I am not quite sure what you mean? Can you tell me more please?
     
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  7. Living in the 70s

    Living in the 70s "Go dté tú slán" Premium Member Donated

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    It is really tough, and yes practice in a calm situation.
     
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  8. Living in the 70s

    Living in the 70s "Go dté tú slán" Premium Member Donated

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    That really could be a thing!
     
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  9. shimmerz

    shimmerz My silence spoke a thousand words you never heard Premium Member

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    Well, I think what I am trying to say is that I hear you in your frustrations. I get it totally. I am just wondering how often you focus on what an incredible job you do in your tenacity day by day and minute by minute to improve your situation. I am just concerned that you are focusing mostly on what you can't do. I only say this because I got stuck there too. And a lot of that was because I wasn't able to breathe or feel my body. Consistently. So frustrating.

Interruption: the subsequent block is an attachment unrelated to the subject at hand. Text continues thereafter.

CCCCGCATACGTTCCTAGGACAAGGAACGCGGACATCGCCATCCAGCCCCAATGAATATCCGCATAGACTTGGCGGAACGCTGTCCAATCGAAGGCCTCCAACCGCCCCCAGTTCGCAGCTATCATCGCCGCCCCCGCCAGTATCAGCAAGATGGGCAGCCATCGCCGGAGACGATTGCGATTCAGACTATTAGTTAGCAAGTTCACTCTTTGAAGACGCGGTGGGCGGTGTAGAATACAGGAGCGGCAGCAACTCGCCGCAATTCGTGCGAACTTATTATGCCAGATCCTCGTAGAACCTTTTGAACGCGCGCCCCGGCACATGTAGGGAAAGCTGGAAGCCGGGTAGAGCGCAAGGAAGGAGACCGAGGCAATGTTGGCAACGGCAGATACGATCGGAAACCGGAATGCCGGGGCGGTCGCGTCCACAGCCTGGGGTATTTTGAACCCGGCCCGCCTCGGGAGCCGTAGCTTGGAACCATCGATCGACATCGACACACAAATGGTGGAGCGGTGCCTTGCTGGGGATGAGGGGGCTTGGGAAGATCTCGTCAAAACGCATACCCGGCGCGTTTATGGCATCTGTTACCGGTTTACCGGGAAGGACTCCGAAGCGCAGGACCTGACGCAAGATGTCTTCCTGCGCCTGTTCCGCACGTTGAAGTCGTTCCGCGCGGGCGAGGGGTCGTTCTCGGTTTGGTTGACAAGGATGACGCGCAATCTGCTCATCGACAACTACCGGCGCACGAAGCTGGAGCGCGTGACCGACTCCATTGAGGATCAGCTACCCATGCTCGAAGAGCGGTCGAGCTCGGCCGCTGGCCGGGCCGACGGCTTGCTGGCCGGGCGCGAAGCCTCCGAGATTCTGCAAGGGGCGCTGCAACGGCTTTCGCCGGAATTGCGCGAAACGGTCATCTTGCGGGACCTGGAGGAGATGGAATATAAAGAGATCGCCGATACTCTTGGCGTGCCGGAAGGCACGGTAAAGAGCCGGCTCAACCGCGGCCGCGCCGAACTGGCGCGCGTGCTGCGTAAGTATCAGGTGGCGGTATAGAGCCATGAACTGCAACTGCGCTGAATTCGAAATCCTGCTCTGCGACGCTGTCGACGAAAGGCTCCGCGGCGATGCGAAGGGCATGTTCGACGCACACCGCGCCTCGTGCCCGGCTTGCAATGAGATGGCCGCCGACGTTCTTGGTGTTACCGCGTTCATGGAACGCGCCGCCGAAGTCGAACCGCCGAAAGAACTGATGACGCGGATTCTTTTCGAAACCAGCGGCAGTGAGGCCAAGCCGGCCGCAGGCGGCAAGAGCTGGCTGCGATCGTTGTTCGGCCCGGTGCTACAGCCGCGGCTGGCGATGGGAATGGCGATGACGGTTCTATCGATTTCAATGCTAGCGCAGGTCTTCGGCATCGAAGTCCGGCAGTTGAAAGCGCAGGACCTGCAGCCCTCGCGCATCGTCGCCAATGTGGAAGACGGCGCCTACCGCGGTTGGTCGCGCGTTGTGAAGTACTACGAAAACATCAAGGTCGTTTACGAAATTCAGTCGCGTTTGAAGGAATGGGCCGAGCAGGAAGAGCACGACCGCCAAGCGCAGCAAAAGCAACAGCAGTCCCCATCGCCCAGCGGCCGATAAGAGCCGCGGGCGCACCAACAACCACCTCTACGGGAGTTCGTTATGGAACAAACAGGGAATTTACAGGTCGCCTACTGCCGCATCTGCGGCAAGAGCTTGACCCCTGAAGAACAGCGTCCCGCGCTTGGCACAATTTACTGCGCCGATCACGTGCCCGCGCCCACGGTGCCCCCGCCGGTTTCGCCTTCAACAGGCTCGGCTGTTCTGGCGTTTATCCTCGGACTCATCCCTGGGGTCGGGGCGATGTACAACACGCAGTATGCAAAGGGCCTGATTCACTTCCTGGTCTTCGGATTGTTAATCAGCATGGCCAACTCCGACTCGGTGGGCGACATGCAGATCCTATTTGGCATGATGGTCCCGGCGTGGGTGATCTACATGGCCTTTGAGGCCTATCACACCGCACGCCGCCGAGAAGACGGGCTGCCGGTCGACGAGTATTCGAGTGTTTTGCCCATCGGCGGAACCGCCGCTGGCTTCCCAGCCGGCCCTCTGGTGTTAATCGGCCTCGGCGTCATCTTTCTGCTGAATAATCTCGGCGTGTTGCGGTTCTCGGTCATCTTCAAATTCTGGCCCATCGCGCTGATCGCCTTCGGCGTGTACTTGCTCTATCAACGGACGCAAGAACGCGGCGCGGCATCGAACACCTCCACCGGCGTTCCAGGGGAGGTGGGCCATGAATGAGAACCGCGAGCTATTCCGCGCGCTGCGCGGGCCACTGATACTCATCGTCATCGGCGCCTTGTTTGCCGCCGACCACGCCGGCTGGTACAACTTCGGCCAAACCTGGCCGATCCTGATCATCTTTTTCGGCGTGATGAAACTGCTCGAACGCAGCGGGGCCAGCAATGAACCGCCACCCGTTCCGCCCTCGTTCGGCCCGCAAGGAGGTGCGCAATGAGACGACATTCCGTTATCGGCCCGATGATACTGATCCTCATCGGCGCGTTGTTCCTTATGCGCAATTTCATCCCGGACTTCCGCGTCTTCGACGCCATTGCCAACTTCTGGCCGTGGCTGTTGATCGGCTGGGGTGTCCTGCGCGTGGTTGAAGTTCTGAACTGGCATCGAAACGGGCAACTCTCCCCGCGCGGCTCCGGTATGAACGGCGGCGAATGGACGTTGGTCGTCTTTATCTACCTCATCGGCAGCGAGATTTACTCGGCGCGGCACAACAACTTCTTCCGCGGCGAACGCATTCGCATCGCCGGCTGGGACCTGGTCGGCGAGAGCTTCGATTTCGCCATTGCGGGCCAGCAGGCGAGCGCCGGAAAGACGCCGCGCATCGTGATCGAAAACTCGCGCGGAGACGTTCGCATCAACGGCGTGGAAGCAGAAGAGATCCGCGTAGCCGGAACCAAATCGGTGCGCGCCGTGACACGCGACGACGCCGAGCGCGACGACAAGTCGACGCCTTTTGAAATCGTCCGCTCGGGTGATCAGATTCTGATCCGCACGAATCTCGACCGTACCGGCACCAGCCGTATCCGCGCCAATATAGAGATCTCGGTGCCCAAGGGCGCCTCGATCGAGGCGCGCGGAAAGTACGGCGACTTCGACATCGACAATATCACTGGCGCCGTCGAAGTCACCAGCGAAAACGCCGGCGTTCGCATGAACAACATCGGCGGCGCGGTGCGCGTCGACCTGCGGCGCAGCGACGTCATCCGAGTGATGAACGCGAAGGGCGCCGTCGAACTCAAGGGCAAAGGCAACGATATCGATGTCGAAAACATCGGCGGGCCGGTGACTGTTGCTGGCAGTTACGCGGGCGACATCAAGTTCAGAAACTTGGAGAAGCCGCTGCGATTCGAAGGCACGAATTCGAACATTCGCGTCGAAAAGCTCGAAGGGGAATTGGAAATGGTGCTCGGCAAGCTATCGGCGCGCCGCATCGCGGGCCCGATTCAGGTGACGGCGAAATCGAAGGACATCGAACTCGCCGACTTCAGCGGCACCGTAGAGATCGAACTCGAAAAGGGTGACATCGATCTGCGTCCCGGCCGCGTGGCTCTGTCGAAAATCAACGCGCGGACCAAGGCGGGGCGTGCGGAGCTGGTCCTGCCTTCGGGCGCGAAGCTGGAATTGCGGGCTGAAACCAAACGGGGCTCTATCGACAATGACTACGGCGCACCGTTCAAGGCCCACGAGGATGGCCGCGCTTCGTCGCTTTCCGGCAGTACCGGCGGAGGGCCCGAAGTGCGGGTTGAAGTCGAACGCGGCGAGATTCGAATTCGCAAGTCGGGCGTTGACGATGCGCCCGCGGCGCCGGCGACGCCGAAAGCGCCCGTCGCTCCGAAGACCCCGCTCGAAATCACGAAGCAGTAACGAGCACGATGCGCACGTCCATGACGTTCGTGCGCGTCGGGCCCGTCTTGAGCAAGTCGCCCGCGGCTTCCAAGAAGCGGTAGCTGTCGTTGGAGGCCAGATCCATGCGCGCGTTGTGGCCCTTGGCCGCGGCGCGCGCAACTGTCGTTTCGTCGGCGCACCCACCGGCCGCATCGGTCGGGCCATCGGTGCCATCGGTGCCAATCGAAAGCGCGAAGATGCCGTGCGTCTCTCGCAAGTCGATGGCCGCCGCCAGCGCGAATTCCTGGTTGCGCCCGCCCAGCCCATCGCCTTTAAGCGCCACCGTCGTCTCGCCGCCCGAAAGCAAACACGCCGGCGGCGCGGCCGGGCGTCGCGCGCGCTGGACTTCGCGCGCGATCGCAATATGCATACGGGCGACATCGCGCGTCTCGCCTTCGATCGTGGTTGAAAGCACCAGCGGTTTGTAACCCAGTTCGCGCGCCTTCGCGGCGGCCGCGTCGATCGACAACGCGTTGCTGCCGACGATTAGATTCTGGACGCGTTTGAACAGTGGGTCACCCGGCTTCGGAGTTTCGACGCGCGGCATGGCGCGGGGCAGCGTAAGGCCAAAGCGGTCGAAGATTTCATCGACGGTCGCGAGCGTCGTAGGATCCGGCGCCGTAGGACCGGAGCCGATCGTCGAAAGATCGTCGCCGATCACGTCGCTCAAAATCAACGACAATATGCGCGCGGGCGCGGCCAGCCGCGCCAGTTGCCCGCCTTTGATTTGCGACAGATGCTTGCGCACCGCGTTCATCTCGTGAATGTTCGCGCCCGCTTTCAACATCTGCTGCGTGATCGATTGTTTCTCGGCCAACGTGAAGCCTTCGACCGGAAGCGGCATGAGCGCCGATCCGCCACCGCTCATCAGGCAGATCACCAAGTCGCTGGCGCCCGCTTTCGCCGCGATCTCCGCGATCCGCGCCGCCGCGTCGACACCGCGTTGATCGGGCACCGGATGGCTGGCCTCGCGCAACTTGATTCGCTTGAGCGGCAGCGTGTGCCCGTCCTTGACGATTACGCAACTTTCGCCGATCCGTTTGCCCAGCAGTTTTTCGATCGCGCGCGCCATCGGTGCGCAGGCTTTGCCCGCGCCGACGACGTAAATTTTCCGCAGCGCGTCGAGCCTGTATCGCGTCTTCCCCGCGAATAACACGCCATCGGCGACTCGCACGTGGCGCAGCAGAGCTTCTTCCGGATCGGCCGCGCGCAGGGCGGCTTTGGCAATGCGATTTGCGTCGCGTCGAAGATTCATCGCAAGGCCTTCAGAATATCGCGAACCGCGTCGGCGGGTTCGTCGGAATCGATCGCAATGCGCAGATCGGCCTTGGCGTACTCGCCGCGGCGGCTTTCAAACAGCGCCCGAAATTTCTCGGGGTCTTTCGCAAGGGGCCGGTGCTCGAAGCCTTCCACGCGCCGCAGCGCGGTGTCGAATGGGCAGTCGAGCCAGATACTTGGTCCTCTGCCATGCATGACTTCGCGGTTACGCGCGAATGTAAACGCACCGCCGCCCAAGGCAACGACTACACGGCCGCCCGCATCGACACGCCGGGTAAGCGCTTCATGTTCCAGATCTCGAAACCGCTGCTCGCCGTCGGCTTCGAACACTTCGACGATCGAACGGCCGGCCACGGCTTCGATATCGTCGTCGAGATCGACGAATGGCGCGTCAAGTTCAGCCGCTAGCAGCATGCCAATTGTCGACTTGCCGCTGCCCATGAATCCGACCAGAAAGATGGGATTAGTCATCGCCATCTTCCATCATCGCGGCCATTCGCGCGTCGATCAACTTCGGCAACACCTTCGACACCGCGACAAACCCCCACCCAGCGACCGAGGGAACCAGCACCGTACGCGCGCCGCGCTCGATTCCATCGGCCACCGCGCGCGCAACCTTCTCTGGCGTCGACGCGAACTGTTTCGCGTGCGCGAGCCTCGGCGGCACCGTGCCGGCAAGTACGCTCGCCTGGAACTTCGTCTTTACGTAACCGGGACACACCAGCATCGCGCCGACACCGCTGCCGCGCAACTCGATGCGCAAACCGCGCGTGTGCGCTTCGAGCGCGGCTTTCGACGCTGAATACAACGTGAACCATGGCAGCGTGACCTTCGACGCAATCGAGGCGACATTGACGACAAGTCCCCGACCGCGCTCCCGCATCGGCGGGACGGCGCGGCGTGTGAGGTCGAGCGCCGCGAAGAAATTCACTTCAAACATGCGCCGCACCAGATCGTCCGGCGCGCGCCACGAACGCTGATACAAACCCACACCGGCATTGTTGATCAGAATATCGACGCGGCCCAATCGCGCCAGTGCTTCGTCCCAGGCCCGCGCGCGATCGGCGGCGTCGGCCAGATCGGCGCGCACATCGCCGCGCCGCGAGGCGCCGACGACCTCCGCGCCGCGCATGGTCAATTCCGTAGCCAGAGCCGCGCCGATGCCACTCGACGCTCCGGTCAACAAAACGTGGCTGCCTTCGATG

I have a theory, and it is only a theory, that we get to our authentic 'selves' when we are able to incorporate our body, heart, mind and soul in being aware of each other and to be in sync in a meaningfully positive way. I had to put my attention on each and really work to own each of those pieces of myself. I realize that through the abuse I suffered that I lost (or given away) 'pieces' of myself to my abusers. I had to reclaim those by breaking attachments to the people, the abuses, current and past dysfunctional shit. Once I broke those attachments I was able to move forward and rebuild my authentic self. This is a process that I am still in. I am seeing many, many shifts in myself as I rebuild. I have learned to come from a place of 'I' (authenticity). I don't take others thoughts or opinions about myself into consideration much these days. Not like the old me at all.